I saw Eric was selling his boat, an Ankona 17′ that is super unique.

I got to fish out of that boat with Eric last year. It is a great boat for the back country and I wish I were on the thing right now looking for snook or reds or, god forbid, tarpon. Florida haunts me a bit. This boat was one of the best parts of that last trip.

It just doesn’t get much better looking than this thing.

eric boat

Apr 16

Long Island on the cheap

A couple years ago I went to Long Island for a hosted trip. It was a good time and has led to friendships I still have. It also did a good job of filling up the memory bank with plenty of bonefishy goodness.

This is, sadly, the best picture I have of that fish.

This is, sadly, the best picture I have of that fish.

Long Island got hit pretty hard by the hurricane and is in the process of recovering. The guiding operation I fished with, Bonefish Paradise, run by Dwayne Knowles and his brother, are offering a pretty sweet deal for April and May. This deal, and I haven’t seen anything like it, is $250 a day for a fully guided trip on Long Island. So, you and a buddy could fish for 4 days for $500 each. Really… where else are you going to find something like that? I’d go, were it not for the very real prospect of losing my job and marriage if I tried.

Dwayne, calling out a fish to Jason Bourne (photo from Aaron Vanderwall)

Dwayne, calling out a fish to Jason Bourne (photo from Aaron Vanderwall)

If you need a trip, jump at this. You aren’t likely to find a cheaper trip and you’d get competent guiding in a wonderful place. You’d also be giving some business to some good folks who could use it and would be appreciative.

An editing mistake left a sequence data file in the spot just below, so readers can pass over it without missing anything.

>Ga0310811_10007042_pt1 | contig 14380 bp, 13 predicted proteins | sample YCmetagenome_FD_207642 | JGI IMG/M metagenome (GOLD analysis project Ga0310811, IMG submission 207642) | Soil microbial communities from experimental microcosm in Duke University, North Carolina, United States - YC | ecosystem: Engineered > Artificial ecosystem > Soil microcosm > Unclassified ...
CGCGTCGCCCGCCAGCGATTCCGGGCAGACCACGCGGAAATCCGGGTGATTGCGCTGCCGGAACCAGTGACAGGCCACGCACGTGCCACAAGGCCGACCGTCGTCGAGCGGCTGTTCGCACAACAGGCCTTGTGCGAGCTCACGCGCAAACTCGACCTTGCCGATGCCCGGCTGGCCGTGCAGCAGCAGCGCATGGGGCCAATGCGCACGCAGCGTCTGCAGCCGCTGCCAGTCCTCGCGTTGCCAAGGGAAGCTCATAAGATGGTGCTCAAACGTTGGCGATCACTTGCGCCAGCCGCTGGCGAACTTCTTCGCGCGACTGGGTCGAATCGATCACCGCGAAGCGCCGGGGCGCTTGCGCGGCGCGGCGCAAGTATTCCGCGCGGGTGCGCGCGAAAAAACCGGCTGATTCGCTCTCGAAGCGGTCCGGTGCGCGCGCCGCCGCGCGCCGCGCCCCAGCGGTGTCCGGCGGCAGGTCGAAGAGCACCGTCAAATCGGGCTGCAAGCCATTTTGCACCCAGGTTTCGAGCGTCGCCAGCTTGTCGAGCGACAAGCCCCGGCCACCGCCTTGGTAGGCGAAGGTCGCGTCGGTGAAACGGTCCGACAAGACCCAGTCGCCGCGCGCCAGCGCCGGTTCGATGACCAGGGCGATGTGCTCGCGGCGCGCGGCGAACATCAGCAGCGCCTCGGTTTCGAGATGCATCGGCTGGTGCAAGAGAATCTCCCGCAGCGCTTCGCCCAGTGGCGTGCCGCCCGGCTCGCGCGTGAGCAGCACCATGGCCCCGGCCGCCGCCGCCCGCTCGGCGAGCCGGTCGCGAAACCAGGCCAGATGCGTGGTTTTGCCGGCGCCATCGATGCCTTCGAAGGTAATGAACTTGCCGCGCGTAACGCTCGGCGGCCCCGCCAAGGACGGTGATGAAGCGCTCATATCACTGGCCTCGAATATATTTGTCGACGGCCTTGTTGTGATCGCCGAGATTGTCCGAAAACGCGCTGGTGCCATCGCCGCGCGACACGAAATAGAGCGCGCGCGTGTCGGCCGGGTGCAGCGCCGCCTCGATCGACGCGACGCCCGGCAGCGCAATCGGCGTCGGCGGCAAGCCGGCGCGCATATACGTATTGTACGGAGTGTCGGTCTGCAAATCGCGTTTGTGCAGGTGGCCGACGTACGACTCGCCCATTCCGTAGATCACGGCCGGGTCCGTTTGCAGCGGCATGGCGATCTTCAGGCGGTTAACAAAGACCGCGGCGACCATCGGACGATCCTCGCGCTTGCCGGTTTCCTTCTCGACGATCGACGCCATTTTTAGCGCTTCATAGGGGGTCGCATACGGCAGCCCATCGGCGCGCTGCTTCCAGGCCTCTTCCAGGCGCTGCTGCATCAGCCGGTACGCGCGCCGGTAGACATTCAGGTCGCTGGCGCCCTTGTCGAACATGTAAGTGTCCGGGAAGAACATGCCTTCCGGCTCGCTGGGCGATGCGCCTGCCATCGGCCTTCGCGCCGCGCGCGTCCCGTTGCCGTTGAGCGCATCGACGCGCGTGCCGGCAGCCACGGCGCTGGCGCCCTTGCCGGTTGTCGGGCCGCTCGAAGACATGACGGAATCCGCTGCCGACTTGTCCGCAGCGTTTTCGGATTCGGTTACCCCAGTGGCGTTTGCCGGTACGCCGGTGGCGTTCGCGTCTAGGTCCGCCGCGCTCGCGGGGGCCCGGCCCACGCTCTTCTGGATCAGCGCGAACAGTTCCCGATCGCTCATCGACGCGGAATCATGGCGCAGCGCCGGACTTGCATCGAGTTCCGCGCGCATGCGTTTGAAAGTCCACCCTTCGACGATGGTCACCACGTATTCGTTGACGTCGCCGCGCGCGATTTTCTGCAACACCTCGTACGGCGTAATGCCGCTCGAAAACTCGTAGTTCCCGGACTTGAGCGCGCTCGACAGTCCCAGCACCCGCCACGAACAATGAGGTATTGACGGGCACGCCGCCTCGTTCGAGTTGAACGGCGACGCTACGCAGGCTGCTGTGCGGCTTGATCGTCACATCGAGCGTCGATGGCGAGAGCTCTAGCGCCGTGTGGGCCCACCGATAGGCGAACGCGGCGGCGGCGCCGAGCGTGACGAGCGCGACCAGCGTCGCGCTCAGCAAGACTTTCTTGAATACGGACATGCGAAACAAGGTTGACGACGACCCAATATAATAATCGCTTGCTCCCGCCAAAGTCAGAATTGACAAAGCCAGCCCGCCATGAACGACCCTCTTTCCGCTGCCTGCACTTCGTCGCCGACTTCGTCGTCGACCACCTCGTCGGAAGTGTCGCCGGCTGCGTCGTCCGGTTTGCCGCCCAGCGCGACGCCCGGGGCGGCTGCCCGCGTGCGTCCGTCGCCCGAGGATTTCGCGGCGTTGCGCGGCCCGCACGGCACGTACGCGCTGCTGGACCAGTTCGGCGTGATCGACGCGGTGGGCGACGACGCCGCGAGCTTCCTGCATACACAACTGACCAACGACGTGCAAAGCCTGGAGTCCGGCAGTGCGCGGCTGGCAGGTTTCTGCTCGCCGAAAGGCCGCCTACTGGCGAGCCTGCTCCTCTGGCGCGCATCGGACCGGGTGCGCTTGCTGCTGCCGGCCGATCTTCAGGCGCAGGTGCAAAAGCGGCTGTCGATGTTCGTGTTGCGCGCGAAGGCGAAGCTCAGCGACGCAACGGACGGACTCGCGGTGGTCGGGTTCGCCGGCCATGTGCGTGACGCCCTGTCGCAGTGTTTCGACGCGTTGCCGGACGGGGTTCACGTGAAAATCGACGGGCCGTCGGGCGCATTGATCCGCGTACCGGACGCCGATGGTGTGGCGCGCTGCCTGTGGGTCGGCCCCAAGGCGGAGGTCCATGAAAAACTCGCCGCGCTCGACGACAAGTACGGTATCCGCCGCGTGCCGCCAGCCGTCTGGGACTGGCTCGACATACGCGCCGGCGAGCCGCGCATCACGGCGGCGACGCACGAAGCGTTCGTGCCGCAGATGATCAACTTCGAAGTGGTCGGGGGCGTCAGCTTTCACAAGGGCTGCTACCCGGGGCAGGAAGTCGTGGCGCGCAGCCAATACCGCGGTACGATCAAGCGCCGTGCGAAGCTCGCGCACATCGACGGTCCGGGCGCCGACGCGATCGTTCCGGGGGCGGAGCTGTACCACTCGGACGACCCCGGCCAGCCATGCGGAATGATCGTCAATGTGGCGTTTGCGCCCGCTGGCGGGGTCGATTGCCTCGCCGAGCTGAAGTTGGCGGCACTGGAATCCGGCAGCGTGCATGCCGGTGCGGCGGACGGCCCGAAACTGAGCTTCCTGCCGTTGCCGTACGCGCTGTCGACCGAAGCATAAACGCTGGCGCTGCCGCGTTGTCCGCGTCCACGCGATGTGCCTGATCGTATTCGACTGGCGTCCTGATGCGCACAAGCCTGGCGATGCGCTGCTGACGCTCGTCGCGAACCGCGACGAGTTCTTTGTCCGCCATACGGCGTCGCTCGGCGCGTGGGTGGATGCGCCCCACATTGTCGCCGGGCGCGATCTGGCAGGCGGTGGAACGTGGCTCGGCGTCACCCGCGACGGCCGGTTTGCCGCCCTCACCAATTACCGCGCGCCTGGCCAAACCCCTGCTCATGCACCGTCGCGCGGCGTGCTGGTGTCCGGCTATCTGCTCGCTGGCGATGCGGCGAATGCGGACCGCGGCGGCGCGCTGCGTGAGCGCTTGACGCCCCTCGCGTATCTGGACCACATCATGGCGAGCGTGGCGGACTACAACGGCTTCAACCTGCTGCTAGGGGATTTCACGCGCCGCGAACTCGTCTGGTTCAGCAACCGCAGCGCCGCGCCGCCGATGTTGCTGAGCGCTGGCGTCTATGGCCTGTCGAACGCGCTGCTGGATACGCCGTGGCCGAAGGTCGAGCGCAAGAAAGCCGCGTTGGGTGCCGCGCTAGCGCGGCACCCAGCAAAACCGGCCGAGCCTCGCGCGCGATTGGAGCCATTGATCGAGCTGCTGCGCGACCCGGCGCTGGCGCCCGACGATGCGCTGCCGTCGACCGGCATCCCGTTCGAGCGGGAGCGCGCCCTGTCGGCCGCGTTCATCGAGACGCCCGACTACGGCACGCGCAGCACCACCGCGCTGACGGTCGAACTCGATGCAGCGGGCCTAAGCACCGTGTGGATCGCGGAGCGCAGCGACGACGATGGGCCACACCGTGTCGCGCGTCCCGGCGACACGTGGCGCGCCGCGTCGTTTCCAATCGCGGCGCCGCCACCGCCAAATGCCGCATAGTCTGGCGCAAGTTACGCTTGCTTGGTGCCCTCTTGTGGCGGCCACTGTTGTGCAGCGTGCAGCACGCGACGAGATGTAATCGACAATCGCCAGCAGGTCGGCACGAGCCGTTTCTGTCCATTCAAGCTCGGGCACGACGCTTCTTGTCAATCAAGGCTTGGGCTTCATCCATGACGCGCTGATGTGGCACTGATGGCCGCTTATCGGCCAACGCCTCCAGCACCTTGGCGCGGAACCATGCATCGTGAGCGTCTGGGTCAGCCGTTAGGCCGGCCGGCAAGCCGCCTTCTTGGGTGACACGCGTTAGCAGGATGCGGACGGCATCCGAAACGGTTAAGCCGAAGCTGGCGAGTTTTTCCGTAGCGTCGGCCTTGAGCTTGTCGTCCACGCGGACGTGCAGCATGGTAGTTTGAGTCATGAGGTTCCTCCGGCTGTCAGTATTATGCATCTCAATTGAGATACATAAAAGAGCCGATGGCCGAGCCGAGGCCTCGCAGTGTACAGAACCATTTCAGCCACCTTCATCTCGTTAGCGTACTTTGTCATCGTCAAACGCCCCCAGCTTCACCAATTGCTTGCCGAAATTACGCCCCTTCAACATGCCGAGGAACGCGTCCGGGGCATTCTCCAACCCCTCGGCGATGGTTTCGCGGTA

Not a sound.

Not a sound.



Hello Long Island Bonefish

Apr 16

When you feel like you need to speed up…

One of my all time favorite quotes about fishing, and I have no idea who said it, is this:

When you feel like you need to speed up, that’s when you need to slow down.

Panic is your enemy. No good decisions come from that place. You are taking your skill and your knowledge and throwing them up in the air and hoping they land you a fish.

Take a breath and figure it out.

True in bonefishing and true in life.

Photo by Matt Hansen... me, seconds after losing a really, really nice fish.

Photo by Matt Hansen… me, seconds after losing a really, really nice fish.

Apr 16

Tis the season

Right about now, things are kind of perfect on some flat somewhere…somewhere you and I and the people who know whose Facebook photos are full of fish and not their kids.

The wind is manageable. The clouds are fleeting. At least when I imagine it, that’s what I see.

The water isn’t too hot, or too cold and the fish want nothing more than to roam their local and slurp up a crab, spooked and scuttling for cover in the mangroves. .

It is prime time, right in here. A few weeks on other side of the right now time and your feed is full of fish, bones and the rare permit and the tarpon are coming.

Even from the sidelines, the armchair or the couch, it is still a pretty awesome time of year.

Where are you going?

Looking forward to the next trip.

Looking forward to the next trip.


Apr 16

Permit to be demoted from Grand Slam pedestal.

Well, the IGFA looks set to demote Permit from its Grand Slam place of preeminence. Impending rule changes would put permit along side any fish from the Jack family. Permit would still count, but so would a Horse Eyed Jack, Jack Crevalle, Bluefin Trevally or a Lookdown.